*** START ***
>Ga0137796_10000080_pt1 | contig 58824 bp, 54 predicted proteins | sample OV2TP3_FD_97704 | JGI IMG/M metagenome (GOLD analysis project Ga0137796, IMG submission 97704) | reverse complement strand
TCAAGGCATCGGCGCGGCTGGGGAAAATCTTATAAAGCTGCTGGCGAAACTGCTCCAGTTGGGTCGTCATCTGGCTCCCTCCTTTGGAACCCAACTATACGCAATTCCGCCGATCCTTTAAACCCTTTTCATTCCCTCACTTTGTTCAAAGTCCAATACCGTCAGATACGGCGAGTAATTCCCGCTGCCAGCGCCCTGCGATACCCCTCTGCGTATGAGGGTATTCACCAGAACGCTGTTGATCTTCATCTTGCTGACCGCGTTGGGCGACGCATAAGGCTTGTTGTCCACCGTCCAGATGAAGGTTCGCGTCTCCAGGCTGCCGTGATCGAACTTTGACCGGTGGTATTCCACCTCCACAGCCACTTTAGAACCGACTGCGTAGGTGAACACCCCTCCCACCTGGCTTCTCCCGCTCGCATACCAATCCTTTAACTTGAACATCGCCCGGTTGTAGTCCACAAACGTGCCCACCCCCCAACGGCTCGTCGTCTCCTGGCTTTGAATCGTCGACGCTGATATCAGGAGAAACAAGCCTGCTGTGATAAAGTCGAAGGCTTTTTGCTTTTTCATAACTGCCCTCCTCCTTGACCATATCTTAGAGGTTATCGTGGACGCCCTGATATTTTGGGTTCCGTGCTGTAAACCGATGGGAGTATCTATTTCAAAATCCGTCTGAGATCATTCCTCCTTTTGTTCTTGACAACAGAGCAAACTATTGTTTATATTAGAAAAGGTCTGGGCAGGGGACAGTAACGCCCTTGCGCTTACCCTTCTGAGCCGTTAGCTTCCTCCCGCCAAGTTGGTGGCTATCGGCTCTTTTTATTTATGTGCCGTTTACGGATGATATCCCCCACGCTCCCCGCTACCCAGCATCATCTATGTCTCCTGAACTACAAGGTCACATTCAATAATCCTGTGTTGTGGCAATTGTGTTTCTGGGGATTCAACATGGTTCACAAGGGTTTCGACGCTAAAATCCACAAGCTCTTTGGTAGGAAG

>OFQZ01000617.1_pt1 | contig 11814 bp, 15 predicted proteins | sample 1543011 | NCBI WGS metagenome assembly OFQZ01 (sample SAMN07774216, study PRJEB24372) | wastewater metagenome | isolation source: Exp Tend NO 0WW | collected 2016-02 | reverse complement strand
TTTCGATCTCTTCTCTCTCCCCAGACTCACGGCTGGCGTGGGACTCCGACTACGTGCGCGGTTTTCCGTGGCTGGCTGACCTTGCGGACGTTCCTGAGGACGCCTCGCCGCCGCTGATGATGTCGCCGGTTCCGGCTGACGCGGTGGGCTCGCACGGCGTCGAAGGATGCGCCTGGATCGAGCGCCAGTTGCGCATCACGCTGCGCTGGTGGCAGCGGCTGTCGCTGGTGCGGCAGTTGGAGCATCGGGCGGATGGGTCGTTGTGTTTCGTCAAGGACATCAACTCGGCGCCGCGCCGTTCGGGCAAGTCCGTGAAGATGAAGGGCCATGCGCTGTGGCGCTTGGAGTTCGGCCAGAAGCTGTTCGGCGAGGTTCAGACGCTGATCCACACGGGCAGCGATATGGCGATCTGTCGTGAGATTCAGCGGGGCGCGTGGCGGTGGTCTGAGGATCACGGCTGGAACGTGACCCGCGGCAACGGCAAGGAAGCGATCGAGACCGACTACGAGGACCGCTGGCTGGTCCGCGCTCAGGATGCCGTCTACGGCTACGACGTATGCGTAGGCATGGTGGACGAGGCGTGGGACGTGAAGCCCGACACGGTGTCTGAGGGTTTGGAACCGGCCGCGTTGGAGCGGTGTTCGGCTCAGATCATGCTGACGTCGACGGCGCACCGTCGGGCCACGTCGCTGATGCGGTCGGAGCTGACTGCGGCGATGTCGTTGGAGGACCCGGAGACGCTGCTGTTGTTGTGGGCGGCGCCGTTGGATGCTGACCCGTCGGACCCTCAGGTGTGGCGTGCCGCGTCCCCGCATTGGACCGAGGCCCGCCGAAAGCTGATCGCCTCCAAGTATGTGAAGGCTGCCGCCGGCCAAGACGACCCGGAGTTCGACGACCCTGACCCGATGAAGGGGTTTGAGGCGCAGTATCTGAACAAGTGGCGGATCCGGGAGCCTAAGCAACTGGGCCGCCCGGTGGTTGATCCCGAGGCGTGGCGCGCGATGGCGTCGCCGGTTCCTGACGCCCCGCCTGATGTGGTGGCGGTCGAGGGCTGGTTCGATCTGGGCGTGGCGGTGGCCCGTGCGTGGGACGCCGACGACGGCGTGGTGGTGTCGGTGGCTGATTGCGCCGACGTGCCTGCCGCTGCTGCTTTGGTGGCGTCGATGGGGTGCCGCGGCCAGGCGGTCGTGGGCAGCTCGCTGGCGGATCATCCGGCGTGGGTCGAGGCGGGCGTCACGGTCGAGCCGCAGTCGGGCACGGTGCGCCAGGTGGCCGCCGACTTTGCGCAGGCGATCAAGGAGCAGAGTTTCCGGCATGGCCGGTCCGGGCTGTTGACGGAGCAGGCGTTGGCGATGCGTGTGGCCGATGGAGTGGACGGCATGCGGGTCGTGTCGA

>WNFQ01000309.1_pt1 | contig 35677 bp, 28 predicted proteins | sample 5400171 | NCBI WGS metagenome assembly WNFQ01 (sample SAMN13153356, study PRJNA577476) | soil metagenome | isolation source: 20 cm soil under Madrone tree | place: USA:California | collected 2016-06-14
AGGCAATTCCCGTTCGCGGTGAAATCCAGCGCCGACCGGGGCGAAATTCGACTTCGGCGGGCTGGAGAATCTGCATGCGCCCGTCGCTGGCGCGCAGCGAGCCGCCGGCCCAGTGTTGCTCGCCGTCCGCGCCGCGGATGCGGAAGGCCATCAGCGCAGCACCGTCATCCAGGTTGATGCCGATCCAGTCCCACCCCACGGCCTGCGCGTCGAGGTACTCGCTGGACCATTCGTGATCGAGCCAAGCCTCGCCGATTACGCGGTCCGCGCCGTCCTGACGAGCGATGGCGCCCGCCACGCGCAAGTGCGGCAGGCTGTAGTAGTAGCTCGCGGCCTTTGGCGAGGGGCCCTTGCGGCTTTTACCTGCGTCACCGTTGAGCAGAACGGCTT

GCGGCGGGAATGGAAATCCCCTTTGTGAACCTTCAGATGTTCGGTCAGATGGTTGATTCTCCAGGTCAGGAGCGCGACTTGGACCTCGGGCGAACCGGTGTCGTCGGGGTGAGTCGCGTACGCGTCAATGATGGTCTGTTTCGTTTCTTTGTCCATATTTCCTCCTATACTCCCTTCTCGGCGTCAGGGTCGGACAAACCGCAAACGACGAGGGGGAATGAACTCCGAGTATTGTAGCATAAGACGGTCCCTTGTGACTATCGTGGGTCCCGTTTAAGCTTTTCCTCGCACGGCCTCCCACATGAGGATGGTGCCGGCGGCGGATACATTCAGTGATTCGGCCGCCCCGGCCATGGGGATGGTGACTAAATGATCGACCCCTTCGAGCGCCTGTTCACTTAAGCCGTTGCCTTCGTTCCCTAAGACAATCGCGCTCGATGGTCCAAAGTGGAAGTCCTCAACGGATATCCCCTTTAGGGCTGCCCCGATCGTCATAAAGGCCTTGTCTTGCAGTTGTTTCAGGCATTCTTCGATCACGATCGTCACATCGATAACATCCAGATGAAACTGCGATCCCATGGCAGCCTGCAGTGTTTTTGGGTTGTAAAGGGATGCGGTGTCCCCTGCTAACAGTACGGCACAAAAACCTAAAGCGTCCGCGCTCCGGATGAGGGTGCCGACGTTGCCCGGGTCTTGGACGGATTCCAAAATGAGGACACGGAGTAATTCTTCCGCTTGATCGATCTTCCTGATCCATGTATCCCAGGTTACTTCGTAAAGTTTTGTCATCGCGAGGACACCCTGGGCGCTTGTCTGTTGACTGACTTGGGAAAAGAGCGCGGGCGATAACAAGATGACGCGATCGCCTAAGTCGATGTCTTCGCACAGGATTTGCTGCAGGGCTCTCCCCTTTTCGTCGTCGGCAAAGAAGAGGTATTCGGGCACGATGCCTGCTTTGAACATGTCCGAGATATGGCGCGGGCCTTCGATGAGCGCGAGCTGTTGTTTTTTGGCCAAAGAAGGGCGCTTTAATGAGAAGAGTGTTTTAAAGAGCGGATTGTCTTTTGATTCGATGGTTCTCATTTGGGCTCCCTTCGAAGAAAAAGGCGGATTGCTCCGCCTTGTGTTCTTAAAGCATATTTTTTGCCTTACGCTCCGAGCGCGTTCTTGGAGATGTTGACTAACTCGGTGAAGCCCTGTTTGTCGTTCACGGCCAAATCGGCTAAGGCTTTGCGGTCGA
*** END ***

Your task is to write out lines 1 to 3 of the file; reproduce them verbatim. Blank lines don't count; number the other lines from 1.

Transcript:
>Ga0137796_10000080_pt1 | contig 58824 bp, 54 predicted proteins | sample OV2TP3_FD_97704 | JGI IMG/M metagenome (GOLD analysis project Ga0137796, IMG submission 97704) | reverse complement strand
TCAAGGCATCGGCGCGGCTGGGGAAAATCTTATAAAGCTGCTGGCGAAACTGCTCCAGTTGGGTCGTCATCTGGCTCCCTCCTTTGGAACCCAACTATACGCAATTCCGCCGATCCTTTAAACCCTTTTCATTCCCTCACTTTGTTCAAAGTCCAATACCGTCAGATACGGCGAGTAATTCCCGCTGCCAGCGCCCTGCGATACCCCTCTGCGTATGAGGGTATTCACCAGAACGCTGTTGATCTTCATCTTGCTGACCGCGTTGGGCGACGCATAAGGCTTGTTGTCCACCGTCCAGATGAAGGTTCGCGTCTCCAGGCTGCCGTGATCGAACTTTGACCGGTGGTATTCCACCTCCACAGCCACTTTAGAACCGACTGCGTAGGTGAACACCCCTCCCACCTGGCTTCTCCCGCTCGCATACCAATCCTTTAACTTGAACATCGCCCGGTTGTAGTCCACAAACGTGCCCACCCCCCAACGGCTCGTCGTCTCCTGGCTTTGAATCGTCGACGCTGATATCAGGAGAAACAAGCCTGCTGTGATAAAGTCGAAGGCTTTTTGCTTTTTCATAACTGCCCTCCTCCTTGACCATATCTTAGAGGTTATCGTGGACGCCCTGATATTTTGGGTTCCGTGCTGTAAACCGATGGGAGTATCTATTTCAAAATCCGTCTGAGATCATTCCTCCTTTTGTTCTTGACAACAGAGCAAACTATTGTTTATATTAGAAAAGGTCTGGGCAGGGGACAGTAACGCCCTTGCGCTTACCCTTCTGAGCCGTTAGCTTCCTCCCGCCAAGTTGGTGGCTATCGGCTCTTTTTATTTATGTGCCGTTTACGGATGATATCCCCCACGCTCCCCGCTACCCAGCATCATCTATGTCTCCTGAACTACAAGGTCACATTCAATAATCCTGTGTTGTGGCAATTGTGTTTCTGGGGATTCAACATGGTTCACAAGGGTTTCGACGCTAAAATCCACAAGCTCTTTGGTAGGAAG

>OFQZ01000617.1_pt1 | contig 11814 bp, 15 predicted proteins | sample 1543011 | NCBI WGS metagenome assembly OFQZ01 (sample SAMN07774216, study PRJEB24372) | wastewater metagenome | isolation source: Exp Tend NO 0WW | collected 2016-02 | reverse complement strand